Not everyone with a chronic lung disease will need to use oxygen therapy. Not all those who need oxygen therapy need to use an oxygen concentrator. An oxygen concentrator isn't the only way to get oxygen therapy, since oxygen tanks can sometimes be the better option. However, in most cases, oxygen concentrators are much more convenient, and will save you a lot of money in the long run.
Oxygen therapy is necessary when not enough oxygen can be breathed in by the lungs, and transferred to the blood stream. If enough of the lungs are damaged, it can cause low blood oxygen levels and an increase in carbon dioxide, which cannot be properly exhaled. Oxygen therapy increases blood oxygen levels to normal, and allows for the carbon dioxide to be expelled properly.
Those who need oxygen therapy, will find themselves feeling lethargic and will have trouble sleeping at night. Low blood oxygen levels will make it hard to function on all levels, especially mentally. Low blood oxygen over time will cause he heart to weaken, and will eventually lead to heart disease. It can also contribute to dementia and other mental problems.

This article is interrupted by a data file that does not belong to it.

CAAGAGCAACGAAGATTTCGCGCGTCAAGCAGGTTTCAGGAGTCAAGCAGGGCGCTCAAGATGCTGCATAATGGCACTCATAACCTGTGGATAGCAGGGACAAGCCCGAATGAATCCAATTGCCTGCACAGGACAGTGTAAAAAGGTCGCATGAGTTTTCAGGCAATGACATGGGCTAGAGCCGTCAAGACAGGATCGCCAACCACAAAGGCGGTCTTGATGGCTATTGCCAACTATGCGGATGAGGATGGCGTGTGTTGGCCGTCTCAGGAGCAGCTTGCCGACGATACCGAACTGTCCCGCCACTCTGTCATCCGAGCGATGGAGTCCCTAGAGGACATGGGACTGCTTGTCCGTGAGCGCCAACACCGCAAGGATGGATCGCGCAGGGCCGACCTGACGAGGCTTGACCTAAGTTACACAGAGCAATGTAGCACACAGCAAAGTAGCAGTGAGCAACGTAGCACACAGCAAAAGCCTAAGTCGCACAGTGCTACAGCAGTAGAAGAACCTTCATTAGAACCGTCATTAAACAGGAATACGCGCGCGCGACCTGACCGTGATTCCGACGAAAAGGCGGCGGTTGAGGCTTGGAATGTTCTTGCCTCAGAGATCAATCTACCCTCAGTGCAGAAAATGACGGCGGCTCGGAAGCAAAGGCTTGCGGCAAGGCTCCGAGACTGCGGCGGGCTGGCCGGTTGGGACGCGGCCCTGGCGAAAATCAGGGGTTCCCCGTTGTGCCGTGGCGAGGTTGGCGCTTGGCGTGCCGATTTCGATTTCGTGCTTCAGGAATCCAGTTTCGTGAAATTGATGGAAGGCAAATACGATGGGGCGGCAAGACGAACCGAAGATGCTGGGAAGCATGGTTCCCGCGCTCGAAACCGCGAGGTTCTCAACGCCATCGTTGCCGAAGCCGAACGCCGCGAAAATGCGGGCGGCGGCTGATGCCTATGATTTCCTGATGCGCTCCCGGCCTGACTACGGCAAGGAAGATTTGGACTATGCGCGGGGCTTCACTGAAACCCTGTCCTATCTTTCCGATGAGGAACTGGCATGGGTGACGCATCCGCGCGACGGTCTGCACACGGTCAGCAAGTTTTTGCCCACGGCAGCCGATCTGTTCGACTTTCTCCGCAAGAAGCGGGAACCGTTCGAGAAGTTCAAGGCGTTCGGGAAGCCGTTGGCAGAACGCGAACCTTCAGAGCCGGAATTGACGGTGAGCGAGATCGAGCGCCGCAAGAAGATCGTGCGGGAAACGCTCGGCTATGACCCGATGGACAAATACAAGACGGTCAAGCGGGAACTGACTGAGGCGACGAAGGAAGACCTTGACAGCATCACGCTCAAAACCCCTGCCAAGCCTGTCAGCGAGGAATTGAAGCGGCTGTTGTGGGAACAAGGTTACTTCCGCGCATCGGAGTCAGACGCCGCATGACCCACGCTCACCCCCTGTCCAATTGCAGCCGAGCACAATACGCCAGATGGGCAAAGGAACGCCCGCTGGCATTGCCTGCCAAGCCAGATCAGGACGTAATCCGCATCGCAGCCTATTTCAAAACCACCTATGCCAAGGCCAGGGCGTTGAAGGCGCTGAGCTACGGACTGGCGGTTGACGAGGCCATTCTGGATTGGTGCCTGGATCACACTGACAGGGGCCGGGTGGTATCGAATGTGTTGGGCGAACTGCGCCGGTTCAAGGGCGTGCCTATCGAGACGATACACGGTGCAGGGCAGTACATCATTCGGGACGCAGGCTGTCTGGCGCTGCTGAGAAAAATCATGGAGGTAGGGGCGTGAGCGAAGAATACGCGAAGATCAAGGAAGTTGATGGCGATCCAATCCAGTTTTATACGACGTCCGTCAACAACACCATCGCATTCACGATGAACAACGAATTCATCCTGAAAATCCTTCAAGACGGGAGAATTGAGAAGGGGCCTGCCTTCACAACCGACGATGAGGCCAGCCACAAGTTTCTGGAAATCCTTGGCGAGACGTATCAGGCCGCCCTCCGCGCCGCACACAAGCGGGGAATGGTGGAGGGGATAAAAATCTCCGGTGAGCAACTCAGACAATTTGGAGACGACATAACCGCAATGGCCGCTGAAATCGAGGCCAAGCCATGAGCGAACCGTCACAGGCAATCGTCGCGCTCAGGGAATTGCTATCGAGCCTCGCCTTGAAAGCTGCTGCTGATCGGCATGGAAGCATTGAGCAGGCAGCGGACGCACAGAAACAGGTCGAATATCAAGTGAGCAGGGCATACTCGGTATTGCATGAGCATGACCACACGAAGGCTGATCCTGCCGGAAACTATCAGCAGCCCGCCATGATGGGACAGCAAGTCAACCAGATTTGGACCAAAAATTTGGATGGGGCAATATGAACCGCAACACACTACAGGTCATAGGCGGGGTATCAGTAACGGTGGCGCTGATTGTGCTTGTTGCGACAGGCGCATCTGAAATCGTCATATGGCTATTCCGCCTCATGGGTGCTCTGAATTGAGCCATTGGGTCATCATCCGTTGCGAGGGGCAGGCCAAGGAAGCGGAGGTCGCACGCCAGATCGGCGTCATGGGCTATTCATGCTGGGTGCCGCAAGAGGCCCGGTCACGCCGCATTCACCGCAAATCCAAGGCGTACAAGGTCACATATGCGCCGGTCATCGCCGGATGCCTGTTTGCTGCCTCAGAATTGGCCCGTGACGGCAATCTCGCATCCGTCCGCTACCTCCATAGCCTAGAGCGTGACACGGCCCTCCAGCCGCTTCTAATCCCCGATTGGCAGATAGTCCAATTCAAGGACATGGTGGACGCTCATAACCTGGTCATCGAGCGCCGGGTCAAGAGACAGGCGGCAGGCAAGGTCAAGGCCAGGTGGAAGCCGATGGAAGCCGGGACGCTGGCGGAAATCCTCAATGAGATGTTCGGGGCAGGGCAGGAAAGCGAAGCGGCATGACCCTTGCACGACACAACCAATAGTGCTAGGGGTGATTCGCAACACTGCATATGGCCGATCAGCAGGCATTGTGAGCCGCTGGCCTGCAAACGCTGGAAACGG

How do I know if I need oxygen therapy?
Your doctor will determine whether or not you have a medical need for oxygen therapy. Anyone can benefit from non-medical supplemental oxygen from an oxygen concentrator. There are some oxygen concentrators on the market that are used specifically by those who only want to use oxygen therapy, because it is good for the body in general.
If you are feeling lethargic, but your doctor find that you have no medical need for oxygen therapy (he or she didn't write a prescription for it) you can purchase an oxygen concentrator to use on occasion to give you a boost of energy. Oxygen-rich blood being fed to all the parts of your body gives energy and can even boost your immune system. You should always get your doctor's advice about how much supplemental oxygen you should get.
To determine if you do indeed need oxygen therapy, your doctor can run a few tests, such as an arterial blood gas test, chest x-rays and a spirometry test. If you are prescribed oxygen therapy, your doctor also determines what dosage you will need. You will need your prescription and dosage information when choosing an oxygen concentrator for medical use.
You will need to pick out your oxygen concentrator with your dosage needs in mind, first and foremost. After you know your dosage needs will be met, you will need to consider your lifestyle and for how many hours each day you will need to use your oxygen concentrator. If you need to do a lot of traveling, you can look into getting a portable oxygen concentrator.